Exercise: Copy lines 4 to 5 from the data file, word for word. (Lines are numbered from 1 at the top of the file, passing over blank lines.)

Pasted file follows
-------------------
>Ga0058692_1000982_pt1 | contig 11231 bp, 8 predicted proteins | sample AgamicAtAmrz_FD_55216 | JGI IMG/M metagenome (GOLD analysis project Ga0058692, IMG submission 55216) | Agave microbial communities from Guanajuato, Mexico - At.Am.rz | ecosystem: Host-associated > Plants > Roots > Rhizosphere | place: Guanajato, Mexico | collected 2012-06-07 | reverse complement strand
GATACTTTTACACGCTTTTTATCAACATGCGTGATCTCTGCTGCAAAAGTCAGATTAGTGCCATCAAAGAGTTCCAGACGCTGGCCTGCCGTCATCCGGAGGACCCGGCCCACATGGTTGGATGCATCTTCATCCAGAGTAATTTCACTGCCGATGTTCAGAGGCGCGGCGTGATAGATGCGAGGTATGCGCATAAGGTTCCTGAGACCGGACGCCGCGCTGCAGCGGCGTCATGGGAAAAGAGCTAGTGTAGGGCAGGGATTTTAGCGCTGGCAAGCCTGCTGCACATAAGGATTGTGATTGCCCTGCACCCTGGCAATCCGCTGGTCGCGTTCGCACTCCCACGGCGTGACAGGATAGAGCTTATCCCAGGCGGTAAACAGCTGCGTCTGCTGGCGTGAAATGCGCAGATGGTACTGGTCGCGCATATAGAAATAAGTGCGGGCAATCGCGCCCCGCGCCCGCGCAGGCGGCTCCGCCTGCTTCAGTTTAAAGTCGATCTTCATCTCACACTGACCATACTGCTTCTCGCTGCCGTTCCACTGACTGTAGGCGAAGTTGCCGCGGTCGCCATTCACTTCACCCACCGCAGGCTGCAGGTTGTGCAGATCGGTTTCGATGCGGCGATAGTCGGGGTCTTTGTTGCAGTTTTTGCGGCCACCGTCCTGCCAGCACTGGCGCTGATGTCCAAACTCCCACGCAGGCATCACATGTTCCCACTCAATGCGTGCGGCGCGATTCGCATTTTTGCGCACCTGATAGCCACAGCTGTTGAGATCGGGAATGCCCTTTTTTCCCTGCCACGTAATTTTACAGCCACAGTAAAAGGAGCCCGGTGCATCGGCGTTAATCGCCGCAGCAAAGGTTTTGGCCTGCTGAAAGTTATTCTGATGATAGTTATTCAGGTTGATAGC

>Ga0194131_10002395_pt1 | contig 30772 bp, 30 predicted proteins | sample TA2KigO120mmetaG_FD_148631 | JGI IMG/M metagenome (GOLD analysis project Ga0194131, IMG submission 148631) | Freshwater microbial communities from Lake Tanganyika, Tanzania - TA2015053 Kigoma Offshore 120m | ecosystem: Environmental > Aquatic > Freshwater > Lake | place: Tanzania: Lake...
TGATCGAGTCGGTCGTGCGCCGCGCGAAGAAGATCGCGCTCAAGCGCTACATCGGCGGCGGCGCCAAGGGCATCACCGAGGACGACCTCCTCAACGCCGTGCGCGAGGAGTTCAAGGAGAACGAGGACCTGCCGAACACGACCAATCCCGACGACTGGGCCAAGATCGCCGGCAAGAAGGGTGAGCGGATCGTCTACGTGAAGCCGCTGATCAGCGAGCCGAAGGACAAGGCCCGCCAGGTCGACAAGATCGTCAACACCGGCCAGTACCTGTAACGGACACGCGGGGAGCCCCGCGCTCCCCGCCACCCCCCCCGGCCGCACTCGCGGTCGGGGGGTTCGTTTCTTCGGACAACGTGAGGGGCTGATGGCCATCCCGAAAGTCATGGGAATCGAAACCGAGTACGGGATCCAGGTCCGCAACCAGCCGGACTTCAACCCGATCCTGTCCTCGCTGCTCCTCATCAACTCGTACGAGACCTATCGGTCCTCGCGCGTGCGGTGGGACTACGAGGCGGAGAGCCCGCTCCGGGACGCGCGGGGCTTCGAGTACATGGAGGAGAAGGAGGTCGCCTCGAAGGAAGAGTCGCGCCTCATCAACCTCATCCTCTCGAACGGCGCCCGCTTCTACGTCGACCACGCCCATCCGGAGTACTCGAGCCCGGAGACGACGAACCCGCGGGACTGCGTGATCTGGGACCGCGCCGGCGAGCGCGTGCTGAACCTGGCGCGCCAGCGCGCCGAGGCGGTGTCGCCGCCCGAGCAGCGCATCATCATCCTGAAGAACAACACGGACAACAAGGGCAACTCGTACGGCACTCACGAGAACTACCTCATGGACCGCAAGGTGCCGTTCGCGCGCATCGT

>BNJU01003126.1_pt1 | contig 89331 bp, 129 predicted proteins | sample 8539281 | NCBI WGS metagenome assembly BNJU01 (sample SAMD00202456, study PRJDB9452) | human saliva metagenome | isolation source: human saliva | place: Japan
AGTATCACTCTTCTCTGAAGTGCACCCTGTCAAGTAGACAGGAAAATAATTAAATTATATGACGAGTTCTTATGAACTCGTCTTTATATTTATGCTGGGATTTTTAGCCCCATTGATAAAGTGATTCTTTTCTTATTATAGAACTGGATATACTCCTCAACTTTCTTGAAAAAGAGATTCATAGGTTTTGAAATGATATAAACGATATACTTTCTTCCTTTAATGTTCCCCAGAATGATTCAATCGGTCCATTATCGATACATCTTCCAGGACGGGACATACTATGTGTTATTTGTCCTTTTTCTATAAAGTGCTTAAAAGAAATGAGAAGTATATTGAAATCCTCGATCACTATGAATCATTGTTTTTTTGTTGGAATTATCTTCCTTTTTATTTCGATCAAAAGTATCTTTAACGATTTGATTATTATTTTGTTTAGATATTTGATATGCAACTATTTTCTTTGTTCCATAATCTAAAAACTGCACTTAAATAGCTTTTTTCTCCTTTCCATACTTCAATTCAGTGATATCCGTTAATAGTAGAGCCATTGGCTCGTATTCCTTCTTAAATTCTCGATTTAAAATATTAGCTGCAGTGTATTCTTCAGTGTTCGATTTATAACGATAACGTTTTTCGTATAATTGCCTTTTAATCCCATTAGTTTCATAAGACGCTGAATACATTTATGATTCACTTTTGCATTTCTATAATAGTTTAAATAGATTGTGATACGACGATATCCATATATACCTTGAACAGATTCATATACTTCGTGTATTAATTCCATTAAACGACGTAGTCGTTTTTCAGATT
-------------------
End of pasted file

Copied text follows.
TGATCGAGTCGGTCGTGCGCCGCGCGAAGAAGATCGCGCTCAAGCGCTACATCGGCGGCGGCGCCAAGGGCATCACCGAGGACGACCTCCTCAACGCCGTGCGCGAGGAGTTCAAGGAGAACGAGGACCTGCCGAACACGACCAATCCCGACGACTGGGCCAAGATCGCCGGCAAGAAGGGTGAGCGGATCGTCTACGTGAAGCCGCTGATCAGCGAGCCGAAGGACAAGGCCCGCCAGGTCGACAAGATCGTCAACACCGGCCAGTACCTGTAACGGACACGCGGGGAGCCCCGCGCTCCCCGCCACCCCCCCCGGCCGCACTCGCGGTCGGGGGGTTCGTTTCTTCGGACAACGTGAGGGGCTGATGGCCATCCCGAAAGTCATGGGAATCGAAACCGAGTACGGGATCCAGGTCCGCAACCAGCCGGACTTCAACCCGATCCTGTCCTCGCTGCTCCTCATCAACTCGTACGAGACCTATCGGTCCTCGCGCGTGCGGTGGGACTACGAGGCGGAGAGCCCGCTCCGGGACGCGCGGGGCTTCGAGTACATGGAGGAGAAGGAGGTCGCCTCGAAGGAAGAGTCGCGCCTCATCAACCTCATCCTCTCGAACGGCGCCCGCTTCTACGTCGACCACGCCCATCCGGAGTACTCGAGCCCGGAGACGACGAACCCGCGGGACTGCGTGATCTGGGACCGCGCCGGCGAGCGCGTGCTGAACCTGGCGCGCCAGCGCGCCGAGGCGGTGTCGCCGCCCGAGCAGCGCATCATCATCCTGAAGAACAACACGGACAACAAGGGCAACTCGTACGGCACTCACGAGAACTACCTCATGGACCGCAAGGTGCCGTTCGCGCGCATCGT

>BNJU01003126.1_pt1 | contig 89331 bp, 129 predicted proteins | sample 8539281 | NCBI WGS metagenome assembly BNJU01 (sample SAMD00202456, study PRJDB9452) | human saliva metagenome | isolation source: human saliva | place: Japan